Monday, May 21, 2012
To develop an application in the days of batch processing, you had to be a nerd -- a professional programmer. We used to keypunch assembly language programs then hand the card decks to operators who fed them to the computer in batches. It typically took a couple of hours to get your results back. Timesharing shortened the turnaround time, but professional programmers were still needed, and applications took months or years to build.
The personal computer enabled users to develop applications like newsletters, simple accounting systems, small databases and so forth using productivity software. Today one can develop a complex application like a blog, database, wiki or social network on the Internet with little effort.
In the early days, you needed a computer to run the service and a connection to the Internet. It might have been a personal computer in your bedroom or on a shelf in a server room.
If the load grew, you could afford denser server blades in racks, but you were still responsible for maintenance and connectivity.
You could take care of the connectivity by moving your server into a data center, but it was still your server.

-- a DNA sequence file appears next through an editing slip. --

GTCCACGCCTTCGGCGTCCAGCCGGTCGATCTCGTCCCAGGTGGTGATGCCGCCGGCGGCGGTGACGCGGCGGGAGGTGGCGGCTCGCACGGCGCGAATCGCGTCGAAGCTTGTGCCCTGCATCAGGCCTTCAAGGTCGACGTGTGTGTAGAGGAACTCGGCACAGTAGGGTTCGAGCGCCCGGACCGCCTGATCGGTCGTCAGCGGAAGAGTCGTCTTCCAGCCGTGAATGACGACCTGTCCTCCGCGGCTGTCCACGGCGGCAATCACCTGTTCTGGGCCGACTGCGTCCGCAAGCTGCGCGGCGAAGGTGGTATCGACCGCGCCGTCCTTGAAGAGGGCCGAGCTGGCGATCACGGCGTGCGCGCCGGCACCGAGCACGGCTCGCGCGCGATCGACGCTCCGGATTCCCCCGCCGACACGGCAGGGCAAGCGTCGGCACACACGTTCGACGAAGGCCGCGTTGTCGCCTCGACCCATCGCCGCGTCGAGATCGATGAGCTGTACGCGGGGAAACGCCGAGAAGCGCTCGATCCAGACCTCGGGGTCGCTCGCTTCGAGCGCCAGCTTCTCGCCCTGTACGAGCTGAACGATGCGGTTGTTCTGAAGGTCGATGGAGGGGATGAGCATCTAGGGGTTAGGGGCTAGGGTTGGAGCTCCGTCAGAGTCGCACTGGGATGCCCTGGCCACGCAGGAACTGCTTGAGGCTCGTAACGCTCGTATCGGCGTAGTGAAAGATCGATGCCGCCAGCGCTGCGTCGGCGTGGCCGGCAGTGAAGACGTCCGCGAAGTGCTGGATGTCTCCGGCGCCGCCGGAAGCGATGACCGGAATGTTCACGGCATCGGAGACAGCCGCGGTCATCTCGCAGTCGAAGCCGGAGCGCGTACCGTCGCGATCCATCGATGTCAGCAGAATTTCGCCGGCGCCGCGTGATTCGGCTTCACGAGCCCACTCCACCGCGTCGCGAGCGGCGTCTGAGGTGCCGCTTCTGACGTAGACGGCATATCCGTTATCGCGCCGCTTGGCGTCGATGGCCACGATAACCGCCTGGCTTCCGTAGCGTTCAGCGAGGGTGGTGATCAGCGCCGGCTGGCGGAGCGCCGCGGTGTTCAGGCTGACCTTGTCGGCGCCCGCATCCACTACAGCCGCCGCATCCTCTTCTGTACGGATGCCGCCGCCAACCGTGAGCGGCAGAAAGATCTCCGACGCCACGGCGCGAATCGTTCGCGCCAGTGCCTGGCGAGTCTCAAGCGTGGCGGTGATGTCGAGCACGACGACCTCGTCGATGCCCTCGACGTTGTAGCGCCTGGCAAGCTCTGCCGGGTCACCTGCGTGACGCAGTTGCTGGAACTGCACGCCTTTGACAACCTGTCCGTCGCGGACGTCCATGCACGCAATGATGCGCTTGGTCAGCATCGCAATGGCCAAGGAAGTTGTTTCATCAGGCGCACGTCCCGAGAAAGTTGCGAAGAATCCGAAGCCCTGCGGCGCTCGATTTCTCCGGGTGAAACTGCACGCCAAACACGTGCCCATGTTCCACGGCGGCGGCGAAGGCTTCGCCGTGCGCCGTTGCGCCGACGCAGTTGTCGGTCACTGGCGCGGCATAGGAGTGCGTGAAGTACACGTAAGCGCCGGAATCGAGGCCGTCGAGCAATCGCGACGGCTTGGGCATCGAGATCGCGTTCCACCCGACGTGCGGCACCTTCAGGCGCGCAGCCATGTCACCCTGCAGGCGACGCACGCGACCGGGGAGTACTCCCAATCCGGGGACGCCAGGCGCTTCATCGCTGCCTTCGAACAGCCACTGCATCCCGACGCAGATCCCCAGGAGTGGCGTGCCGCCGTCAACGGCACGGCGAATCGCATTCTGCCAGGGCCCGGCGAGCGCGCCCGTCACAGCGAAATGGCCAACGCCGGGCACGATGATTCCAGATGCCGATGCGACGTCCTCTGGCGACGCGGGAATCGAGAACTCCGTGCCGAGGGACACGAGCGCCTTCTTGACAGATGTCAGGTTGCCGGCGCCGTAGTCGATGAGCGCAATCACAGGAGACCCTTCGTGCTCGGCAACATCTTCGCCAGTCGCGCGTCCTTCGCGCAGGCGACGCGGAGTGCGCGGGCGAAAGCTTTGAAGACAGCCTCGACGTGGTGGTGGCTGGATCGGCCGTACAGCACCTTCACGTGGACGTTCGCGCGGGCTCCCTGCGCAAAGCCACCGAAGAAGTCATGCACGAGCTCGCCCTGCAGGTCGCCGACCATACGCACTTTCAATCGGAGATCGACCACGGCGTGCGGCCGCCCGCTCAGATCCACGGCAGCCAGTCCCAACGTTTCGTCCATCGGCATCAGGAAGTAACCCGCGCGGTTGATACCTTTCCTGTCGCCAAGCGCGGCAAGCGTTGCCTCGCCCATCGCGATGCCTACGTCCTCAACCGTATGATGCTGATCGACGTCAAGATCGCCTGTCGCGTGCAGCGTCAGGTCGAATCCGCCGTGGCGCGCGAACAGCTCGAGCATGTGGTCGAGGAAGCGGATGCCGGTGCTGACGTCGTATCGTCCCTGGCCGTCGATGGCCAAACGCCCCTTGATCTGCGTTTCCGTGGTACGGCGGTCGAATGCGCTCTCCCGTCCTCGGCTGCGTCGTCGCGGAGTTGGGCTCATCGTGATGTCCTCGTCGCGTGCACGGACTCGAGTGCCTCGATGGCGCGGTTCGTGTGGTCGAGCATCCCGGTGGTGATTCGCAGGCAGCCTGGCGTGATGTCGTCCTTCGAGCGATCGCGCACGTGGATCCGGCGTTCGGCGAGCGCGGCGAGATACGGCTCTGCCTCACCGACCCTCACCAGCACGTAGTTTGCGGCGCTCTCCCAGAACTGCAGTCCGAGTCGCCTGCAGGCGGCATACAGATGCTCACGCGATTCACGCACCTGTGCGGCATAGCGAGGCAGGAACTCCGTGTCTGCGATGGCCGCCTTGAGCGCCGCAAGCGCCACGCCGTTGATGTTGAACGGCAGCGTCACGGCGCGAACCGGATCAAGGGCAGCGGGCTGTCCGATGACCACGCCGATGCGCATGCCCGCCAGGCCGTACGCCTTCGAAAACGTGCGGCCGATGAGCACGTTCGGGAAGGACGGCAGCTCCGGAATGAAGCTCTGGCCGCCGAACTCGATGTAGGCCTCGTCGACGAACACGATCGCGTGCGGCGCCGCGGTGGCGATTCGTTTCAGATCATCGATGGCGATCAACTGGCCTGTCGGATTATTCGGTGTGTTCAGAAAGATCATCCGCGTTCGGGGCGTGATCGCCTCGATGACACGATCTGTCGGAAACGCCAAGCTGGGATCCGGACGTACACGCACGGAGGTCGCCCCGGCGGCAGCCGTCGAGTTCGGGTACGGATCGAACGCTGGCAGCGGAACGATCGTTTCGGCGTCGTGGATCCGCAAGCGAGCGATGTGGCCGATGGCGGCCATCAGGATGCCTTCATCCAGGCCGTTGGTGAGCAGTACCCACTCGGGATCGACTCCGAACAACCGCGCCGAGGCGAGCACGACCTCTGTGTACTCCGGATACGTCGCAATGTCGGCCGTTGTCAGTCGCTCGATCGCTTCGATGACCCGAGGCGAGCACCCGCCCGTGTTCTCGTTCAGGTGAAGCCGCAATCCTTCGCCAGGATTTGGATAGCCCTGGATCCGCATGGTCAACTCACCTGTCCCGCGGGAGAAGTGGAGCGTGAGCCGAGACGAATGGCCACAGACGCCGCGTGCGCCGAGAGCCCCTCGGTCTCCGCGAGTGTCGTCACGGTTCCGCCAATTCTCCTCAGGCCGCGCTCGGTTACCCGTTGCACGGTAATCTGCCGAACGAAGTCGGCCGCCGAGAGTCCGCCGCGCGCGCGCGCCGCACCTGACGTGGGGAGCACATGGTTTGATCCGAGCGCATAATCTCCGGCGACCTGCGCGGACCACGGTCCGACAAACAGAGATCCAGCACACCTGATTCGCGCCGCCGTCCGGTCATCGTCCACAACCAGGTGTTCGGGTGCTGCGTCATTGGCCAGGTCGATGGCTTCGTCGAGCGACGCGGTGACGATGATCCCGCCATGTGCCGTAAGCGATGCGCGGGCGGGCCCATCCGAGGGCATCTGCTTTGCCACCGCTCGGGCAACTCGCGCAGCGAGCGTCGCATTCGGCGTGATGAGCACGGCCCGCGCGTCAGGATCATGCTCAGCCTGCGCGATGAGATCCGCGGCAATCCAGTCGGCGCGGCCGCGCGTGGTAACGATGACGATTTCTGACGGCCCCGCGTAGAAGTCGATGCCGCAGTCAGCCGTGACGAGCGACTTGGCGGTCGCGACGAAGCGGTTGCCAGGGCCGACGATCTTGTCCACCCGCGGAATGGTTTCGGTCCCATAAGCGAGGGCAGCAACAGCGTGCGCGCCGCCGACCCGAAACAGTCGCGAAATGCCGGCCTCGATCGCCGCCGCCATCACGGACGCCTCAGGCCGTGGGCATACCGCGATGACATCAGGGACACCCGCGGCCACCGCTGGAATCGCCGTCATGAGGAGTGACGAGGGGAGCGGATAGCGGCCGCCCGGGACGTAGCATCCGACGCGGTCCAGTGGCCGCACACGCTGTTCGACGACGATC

As personal computer power increased, we were able to borrow a page out of the mainframe book and partition a single physical server into several virtual servers. Then Amazon and others took it one step further -- taking care of scaling and connectivity by offering virtual servers in their data centers, but it still took a nerd to configure and manage them.
Today, companies like Bitnami are raising the abstraction level and lowering the nerd bar, making it possible to deploy a server with installed applications in just a few minutes.
here. Go there and you will see three fully operational applications.
I am not a system administrator or network engineer, but I was able to create the virtual server in the Amazon cloud and install and deploy the three applications in about ten minutes using Bitnami. (You can see the step-by-step installation here).
In addition to specifying the server and its applications, this hypothetical form allows one to select cloud vendors. Today, Bitnami is tied to Amazon’s cloud, but one can easily imagine them offering a choice of cloud vendors.
If we were to dynamically allocate the resources needed to run an application -- changing them automatically when some performance thresholds was crossed -- one could just pick a vendor, select the applications to deploy and click submit.
When that happens, your grandmother can be her own system administrator.